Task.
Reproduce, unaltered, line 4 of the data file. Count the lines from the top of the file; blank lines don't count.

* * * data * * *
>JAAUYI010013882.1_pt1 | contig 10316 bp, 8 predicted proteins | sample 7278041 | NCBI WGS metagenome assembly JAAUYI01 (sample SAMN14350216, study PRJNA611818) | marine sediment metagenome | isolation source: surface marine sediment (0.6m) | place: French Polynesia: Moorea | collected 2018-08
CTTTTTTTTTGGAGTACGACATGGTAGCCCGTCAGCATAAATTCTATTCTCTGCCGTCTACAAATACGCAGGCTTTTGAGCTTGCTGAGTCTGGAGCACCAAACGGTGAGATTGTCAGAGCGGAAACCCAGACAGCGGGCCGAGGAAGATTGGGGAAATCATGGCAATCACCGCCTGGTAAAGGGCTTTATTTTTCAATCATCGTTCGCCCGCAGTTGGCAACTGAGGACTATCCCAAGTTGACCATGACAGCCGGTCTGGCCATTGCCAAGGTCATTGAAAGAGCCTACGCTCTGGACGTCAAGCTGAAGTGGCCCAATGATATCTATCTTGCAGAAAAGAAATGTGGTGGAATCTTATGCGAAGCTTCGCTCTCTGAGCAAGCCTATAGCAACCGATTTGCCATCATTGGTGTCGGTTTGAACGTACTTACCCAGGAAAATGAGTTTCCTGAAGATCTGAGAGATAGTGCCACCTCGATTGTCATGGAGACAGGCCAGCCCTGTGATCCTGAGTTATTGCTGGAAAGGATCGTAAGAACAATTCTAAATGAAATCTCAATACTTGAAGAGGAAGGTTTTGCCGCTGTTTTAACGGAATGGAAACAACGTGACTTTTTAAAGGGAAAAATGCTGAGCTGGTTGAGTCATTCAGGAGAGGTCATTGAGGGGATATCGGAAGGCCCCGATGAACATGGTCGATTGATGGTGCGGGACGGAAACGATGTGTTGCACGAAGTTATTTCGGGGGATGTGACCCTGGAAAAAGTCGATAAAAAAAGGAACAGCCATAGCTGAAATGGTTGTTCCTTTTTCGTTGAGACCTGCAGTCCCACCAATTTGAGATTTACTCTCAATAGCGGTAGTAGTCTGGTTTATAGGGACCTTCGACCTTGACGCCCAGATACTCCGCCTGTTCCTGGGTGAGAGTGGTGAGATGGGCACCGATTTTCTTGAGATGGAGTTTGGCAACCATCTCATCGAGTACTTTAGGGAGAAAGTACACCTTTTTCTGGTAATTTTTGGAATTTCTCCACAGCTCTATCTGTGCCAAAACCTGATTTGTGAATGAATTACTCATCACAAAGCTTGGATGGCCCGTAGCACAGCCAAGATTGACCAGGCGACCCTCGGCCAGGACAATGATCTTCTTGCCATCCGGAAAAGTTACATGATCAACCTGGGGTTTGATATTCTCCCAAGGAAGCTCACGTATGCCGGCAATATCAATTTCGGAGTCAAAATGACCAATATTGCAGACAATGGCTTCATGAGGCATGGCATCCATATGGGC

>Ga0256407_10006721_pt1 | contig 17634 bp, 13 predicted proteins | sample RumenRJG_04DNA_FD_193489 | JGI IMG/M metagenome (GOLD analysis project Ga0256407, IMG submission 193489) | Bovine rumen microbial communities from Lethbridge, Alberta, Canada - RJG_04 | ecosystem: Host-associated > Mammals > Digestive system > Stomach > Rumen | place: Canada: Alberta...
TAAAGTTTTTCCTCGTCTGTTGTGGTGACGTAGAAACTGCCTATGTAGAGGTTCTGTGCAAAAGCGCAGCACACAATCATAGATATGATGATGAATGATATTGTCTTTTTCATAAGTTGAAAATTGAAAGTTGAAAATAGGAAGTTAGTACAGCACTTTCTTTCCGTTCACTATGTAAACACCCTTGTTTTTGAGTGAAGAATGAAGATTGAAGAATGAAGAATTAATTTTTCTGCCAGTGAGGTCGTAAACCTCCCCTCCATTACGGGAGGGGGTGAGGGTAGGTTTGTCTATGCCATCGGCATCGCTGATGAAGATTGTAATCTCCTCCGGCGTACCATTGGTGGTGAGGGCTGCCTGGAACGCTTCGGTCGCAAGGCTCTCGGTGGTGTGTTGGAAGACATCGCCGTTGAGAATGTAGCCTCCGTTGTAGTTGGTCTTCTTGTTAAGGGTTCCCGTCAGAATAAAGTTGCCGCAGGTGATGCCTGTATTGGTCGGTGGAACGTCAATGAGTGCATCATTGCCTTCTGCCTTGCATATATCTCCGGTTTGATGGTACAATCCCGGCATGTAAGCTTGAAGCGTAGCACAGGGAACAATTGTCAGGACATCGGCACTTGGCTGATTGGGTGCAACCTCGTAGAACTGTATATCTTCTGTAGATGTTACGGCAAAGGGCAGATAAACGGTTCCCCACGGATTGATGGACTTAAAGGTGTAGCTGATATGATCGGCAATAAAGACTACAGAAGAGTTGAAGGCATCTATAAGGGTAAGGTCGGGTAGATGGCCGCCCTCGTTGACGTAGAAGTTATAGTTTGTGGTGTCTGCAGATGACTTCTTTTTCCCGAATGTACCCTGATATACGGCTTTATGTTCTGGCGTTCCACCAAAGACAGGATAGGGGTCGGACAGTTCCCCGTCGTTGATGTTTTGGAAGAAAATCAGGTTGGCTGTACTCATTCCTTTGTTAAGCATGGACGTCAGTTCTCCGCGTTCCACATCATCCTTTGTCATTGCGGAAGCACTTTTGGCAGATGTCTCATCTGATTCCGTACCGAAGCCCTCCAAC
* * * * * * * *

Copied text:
TAAAGTTTTTCCTCGTCTGTTGTGGTGACGTAGAAACTGCCTATGTAGAGGTTCTGTGCAAAAGCGCAGCACACAATCATAGATATGATGATGAATGATATTGTCTTTTTCATAAGTTGAAAATTGAAAGTTGAAAATAGGAAGTTAGTACAGCACTTTCTTTCCGTTCACTATGTAAACACCCTTGTTTTTGAGTGAAGAATGAAGATTGAAGAATGAAGAATTAATTTTTCTGCCAGTGAGGTCGTAAACCTCCCCTCCATTACGGGAGGGGGTGAGGGTAGGTTTGTCTATGCCATCGGCATCGCTGATGAAGATTGTAATCTCCTCCGGCGTACCATTGGTGGTGAGGGCTGCCTGGAACGCTTCGGTCGCAAGGCTCTCGGTGGTGTGTTGGAAGACATCGCCGTTGAGAATGTAGCCTCCGTTGTAGTTGGTCTTCTTGTTAAGGGTTCCCGTCAGAATAAAGTTGCCGCAGGTGATGCCTGTATTGGTCGGTGGAACGTCAATGAGTGCATCATTGCCTTCTGCCTTGCATATATCTCCGGTTTGATGGTACAATCCCGGCATGTAAGCTTGAAGCGTAGCACAGGGAACAATTGTCAGGACATCGGCACTTGGCTGATTGGGTGCAACCTCGTAGAACTGTATATCTTCTGTAGATGTTACGGCAAAGGGCAGATAAACGGTTCCCCACGGATTGATGGACTTAAAGGTGTAGCTGATATGATCGGCAATAAAGACTACAGAAGAGTTGAAGGCATCTATAAGGGTAAGGTCGGGTAGATGGCCGCCCTCGTTGACGTAGAAGTTATAGTTTGTGGTGTCTGCAGATGACTTCTTTTTCCCGAATGTACCCTGATATACGGCTTTATGTTCTGGCGTTCCACCAAAGACAGGATAGGGGTCGGACAGTTCCCCGTCGTTGATGTTTTGGAAGAAAATCAGGTTGGCTGTACTCATTCCTTTGTTAAGCATGGACGTCAGTTCTCCGCGTTCCACATCATCCTTTGTCATTGCGGAAGCACTTTTGGCAGATGTCTCATCTGATTCCGTACCGAAGCCCTCCAAC